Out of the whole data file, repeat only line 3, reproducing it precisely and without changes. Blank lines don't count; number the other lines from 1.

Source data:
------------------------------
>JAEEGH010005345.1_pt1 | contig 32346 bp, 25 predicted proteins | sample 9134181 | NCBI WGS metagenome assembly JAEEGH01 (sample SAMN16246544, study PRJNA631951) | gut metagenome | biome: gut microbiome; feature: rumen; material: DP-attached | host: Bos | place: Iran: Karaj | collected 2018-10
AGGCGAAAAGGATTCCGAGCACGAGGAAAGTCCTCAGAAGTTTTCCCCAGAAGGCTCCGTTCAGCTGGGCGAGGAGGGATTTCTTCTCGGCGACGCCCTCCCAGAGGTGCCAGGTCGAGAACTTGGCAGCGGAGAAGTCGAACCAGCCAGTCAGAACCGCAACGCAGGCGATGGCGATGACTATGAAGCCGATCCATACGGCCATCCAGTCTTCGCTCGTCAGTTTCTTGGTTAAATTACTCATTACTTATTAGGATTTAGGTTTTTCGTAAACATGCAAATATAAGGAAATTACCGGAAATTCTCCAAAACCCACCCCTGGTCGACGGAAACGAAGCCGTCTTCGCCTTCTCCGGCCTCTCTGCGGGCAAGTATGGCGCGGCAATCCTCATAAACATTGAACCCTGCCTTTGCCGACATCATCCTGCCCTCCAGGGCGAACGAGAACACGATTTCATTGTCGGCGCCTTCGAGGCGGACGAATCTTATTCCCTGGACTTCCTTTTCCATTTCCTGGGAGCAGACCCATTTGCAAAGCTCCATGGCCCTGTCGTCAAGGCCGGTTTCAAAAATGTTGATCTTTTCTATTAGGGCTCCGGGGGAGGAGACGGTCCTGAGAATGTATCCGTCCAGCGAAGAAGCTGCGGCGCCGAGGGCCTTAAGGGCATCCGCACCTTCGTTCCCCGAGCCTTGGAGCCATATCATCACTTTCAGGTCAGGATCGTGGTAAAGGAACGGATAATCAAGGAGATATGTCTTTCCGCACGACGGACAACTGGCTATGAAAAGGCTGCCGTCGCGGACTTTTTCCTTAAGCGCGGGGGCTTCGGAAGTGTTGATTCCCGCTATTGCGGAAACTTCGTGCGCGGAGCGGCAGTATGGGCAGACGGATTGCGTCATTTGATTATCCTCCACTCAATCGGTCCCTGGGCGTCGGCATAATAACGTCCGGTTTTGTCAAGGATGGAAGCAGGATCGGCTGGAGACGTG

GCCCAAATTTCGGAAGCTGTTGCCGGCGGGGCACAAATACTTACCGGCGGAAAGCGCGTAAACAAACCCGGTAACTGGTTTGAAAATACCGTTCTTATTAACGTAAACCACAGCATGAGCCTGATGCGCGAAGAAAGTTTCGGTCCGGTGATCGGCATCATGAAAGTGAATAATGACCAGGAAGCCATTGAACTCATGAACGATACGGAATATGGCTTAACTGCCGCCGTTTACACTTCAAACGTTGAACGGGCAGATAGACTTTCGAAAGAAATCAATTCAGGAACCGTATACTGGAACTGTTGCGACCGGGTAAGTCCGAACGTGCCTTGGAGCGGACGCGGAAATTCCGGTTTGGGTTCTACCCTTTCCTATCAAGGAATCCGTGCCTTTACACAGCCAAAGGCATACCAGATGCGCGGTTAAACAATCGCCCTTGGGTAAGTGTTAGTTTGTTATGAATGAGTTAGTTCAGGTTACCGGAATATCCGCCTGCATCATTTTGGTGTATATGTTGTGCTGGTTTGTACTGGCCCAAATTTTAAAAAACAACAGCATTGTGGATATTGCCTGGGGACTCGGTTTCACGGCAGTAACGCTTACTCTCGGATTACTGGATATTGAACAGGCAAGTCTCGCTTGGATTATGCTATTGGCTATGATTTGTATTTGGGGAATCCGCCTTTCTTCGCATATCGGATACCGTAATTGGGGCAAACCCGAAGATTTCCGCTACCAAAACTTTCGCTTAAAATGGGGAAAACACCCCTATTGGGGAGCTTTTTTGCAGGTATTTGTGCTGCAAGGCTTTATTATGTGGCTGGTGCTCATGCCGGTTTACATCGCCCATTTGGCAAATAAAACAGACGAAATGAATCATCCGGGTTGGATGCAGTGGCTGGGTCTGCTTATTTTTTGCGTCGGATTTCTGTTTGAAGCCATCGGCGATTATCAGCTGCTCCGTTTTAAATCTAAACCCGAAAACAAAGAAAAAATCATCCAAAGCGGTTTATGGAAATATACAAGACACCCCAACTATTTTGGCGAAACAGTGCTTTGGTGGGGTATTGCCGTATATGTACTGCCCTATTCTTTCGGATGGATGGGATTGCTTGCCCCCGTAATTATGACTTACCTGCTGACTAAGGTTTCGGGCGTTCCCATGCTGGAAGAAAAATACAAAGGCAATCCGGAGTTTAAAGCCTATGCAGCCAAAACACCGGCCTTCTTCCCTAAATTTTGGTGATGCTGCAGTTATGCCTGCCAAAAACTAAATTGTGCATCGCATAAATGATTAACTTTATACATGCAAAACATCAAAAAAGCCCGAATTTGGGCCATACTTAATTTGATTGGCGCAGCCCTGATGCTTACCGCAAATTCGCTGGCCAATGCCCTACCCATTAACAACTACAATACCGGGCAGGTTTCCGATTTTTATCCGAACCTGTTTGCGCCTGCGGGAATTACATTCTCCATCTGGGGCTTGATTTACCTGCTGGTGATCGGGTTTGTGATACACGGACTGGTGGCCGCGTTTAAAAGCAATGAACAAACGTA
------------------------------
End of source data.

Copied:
GCCCAAATTTCGGAAGCTGTTGCCGGCGGGGCACAAATACTTACCGGCGGAAAGCGCGTAAACAAACCCGGTAACTGGTTTGAAAATACCGTTCTTATTAACGTAAACCACAGCATGAGCCTGATGCGCGAAGAAAGTTTCGGTCCGGTGATCGGCATCATGAAAGTGAATAATGACCAGGAAGCCATTGAACTCATGAACGATACGGAATATGGCTTAACTGCCGCCGTTTACACTTCAAACGTTGAACGGGCAGATAGACTTTCGAAAGAAATCAATTCAGGAACCGTATACTGGAACTGTTGCGACCGGGTAAGTCCGAACGTGCCTTGGAGCGGACGCGGAAATTCCGGTTTGGGTTCTACCCTTTCCTATCAAGGAATCCGTGCCTTTACACAGCCAAAGGCATACCAGATGCGCGGTTAAACAATCGCCCTTGGGTAAGTGTTAGTTTGTTATGAATGAGTTAGTTCAGGTTACCGGAATATCCGCCTGCATCATTTTGGTGTATATGTTGTGCTGGTTTGTACTGGCCCAAATTTTAAAAAACAACAGCATTGTGGATATTGCCTGGGGACTCGGTTTCACGGCAGTAACGCTTACTCTCGGATTACTGGATATTGAACAGGCAAGTCTCGCTTGGATTATGCTATTGGCTATGATTTGTATTTGGGGAATCCGCCTTTCTTCGCATATCGGATACCGTAATTGGGGCAAACCCGAAGATTTCCGCTACCAAAACTTTCGCTTAAAATGGGGAAAACACCCCTATTGGGGAGCTTTTTTGCAGGTATTTGTGCTGCAAGGCTTTATTATGTGGCTGGTGCTCATGCCGGTTTACATCGCCCATTTGGCAAATAAAACAGACGAAATGAATCATCCGGGTTGGATGCAGTGGCTGGGTCTGCTTATTTTTTGCGTCGGATTTCTGTTTGAAGCCATCGGCGATTATCAGCTGCTCCGTTTTAAATCTAAACCCGAAAACAAAGAAAAAATCATCCAAAGCGGTTTATGGAAATATACAAGACACCCCAACTATTTTGGCGAAACAGTGCTTTGGTGGGGTATTGCCGTATATGTACTGCCCTATTCTTTCGGATGGATGGGATTGCTTGCCCCCGTAATTATGACTTACCTGCTGACTAAGGTTTCGGGCGTTCCCATGCTGGAAGAAAAATACAAAGGCAATCCGGAGTTTAAAGCCTATGCAGCCAAAACACCGGCCTTCTTCCCTAAATTTTGGTGATGCTGCAGTTATGCCTGCCAAAAACTAAATTGTGCATCGCATAAATGATTAACTTTATACATGCAAAACATCAAAAAAGCCCGAATTTGGGCCATACTTAATTTGATTGGCGCAGCCCTGATGCTTACCGCAAATTCGCTGGCCAATGCCCTACCCATTAACAACTACAATACCGGGCAGGTTTCCGATTTTTATCCGAACCTGTTTGCGCCTGCGGGAATTACATTCTCCATCTGGGGCTTGATTTACCTGCTGGTGATCGGGTTTGTGATACACGGACTGGTGGCCGCGTTTAAAAGCAATGAACAAACGTA